The Mississippi Center for Investigative Reporting, a relatively new creation led by veteran journalist Jerry Mitchell, missed the bigger story.
It exposed this past week a tactic, long used by the Brookhaven School District, to maintain white enrollment in its schools. The publicity could prompt the U.S. Justice Department to challenge Brookhaven’s informal “parental request” policy that allows parents, black and white, to ask for specific teachers in the elementary grades.
The result of the policy in a school district where black students outnumber white students 2-to-1 has been partial integration within individual schools. Some classrooms, according to the story, are racially balanced while others are nearly all black.
It’s not shocking that this has been happening. Since the court-ordered desegregation of Mississippi’s public schools 50 years ago, a number of Mississippi school districts where whites have been in the minority have tried different strategies, including bending the rules, to avoid or slow white flight. The Justice Department, once it gets wind of these accommodations to white parents, usually objects and forces the district down a path that ultimately produces nearly total segregation — with most black kids in the public schools and most white kids in private ones.
The story that Mitchell’s group should investigate is how well the Justice Department’s insistence on desegregation purity has fared. By my count, it’s been mostly a failure. As proof:
• A decade ago, the superintendent of the McComb School District was grouping white elementary kids in the same homerooms in order to appease parents’ misgivings about their children being racially isolated. The Justice Department sued to stop the practice and prevailed. The district’s white enrollment, 20 percent just 15 years ago, is now less than 5 percent.
• Walthall County was ordered by the Justice Department in 2010 to stop clustering white students into the same classrooms. Although the percentage of white students has stayed at around 35 percent in the district, enrollment overall has plummeted, dropping 28 percent, a rate that is four times greater than that county’s overall population loss.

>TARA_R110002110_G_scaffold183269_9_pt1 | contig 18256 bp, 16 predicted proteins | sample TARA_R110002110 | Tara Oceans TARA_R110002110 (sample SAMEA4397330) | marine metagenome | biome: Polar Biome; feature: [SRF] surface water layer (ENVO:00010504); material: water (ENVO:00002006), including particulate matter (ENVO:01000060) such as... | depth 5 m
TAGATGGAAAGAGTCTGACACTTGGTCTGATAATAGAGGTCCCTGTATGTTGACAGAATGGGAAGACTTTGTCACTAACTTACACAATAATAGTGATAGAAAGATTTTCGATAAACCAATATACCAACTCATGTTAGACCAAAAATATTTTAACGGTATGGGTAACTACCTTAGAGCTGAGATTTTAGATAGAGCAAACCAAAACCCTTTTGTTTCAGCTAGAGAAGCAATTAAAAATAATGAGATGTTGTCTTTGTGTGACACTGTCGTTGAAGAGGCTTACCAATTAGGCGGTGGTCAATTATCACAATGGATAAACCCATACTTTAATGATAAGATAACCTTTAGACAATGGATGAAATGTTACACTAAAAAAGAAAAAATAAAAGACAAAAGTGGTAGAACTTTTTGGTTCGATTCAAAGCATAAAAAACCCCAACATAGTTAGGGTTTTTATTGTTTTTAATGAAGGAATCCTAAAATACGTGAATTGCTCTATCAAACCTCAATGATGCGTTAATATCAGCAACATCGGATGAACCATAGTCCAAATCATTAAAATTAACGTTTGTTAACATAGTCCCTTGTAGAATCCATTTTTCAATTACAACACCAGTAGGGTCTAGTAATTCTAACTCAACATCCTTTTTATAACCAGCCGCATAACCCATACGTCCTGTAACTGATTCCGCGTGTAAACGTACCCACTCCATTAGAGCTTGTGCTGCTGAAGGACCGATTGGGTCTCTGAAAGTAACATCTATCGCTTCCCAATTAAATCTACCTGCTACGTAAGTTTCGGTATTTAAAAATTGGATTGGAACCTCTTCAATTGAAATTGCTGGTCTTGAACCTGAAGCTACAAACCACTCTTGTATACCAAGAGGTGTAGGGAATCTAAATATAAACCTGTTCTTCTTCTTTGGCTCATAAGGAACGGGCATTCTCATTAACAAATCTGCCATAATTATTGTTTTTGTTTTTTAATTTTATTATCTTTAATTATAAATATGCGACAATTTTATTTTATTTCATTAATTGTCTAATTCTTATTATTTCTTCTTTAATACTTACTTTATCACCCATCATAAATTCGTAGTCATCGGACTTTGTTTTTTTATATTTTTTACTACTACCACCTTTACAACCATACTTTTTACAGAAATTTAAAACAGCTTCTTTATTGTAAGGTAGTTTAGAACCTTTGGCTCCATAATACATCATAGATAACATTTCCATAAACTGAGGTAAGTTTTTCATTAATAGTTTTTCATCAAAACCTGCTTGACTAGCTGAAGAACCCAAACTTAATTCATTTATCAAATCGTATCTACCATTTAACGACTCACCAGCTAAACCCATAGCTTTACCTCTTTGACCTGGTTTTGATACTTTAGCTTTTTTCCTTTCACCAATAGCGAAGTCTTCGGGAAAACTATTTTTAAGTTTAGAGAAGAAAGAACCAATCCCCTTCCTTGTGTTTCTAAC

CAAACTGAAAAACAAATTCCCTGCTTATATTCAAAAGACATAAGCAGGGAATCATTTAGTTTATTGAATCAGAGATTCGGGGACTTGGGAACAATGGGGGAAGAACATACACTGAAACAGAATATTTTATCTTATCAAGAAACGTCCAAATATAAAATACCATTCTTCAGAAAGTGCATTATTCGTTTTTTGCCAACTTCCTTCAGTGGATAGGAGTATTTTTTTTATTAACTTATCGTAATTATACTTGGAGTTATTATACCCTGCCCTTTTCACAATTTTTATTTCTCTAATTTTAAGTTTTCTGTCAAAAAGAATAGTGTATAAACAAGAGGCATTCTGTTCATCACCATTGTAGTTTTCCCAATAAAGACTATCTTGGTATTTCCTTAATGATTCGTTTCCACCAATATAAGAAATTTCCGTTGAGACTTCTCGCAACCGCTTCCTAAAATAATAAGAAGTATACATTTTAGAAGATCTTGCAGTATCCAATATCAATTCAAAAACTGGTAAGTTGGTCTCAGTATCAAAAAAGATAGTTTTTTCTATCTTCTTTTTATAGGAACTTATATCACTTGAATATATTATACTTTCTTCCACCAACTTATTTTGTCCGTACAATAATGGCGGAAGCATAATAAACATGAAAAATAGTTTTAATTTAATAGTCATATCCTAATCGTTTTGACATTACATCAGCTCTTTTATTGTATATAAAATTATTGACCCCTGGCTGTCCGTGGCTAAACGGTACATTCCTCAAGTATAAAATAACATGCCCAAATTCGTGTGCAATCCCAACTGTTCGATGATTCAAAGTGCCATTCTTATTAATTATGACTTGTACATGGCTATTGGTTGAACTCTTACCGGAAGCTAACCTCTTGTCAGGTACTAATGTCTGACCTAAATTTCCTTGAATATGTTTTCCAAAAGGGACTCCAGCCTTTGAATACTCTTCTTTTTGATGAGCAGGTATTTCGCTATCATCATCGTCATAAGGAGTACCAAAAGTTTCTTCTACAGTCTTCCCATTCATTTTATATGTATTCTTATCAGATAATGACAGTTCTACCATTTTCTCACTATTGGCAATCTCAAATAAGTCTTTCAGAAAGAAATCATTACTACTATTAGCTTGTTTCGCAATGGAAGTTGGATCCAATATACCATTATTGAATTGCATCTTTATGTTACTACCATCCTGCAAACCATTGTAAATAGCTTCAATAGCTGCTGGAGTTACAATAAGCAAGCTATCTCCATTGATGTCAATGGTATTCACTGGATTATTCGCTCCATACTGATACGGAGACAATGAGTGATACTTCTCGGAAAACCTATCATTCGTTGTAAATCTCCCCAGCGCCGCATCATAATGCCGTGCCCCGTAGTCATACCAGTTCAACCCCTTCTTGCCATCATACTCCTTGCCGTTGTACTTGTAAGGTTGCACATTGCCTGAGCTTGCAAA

• Cleveland has been one of the only districts left in the Delta with a sizeable white enrollment. It had pulled that off by operating dual high schools and junior highs, but with open enrollment policies so that African-American families could put their kids in either the schools that were racially balanced or the ones that were predominantly black. A Justice Department lawsuit prompted a federal judge’s order that forced the consolidation of the schools. Two years into the merger, although white flight has not been dramatic, the trend line is troubling. For more than a decade, Cleveland’s white enrollment had hovered around 30 percent. This year, it’s down to 23 percent in a city whose population is roughly equal between the races.
• Then there’s Greenwood, which tried to keep its high school racially balanced into the 1980s by allowing white children who lived just outside the city limits to enroll. The Justice Department stepped in and stopped the illegal zone-jumping. Greenwood High, which in 1985 had more than 1,100 students and a nearly 50/50 racial mix, today has 650 students, of which only a handful are white.
Certainly there have been other factors than just the Justice Department’s crackdowns to explain the resegregation and enrollment declines in these areas of the state. But it seems indisputable that wherever white flight was already occurring from the public schools, the Justice Department’s insistence that the law allows for no accommodation to slow or reverse the trend has only exacerbated it.
The price of this ideological purity has been severe for everyone who lives in these communities, regardless of race.
School districts that have become predominantly black struggle with community support and recruiting teachers. Communities whose public schools are not seen as a viable option for whites have a hard time holding onto the companies and families they do have, much less attracting new ones. The local economies suffer, the communities get smaller and poorer, and the quality of education declines with them.
It leaves one asking, What was the point?
The philosophical basis of the Brown v. Board of Education decision was that racial segregation inescapably produced disparate academic results, with black children getting the short end of the stick. In areas, though, where whites were the minority population, the challenge was how to desegregate public education in a way that would last.
Open-minded leaders in these communities concluded the only way possible was to accept half a loaf: namely, that schools and classrooms could be desegregated partially, but not completely. The Justice Department not only disagreed initially, it continues to disagree, despite all the empirical evidence to the contrary.
Unless the feds have finally learned their lesson, Brookhaven will be the next victim of their good intentions.
• Contact Tim Kalich at 581-7243 or email@example.com.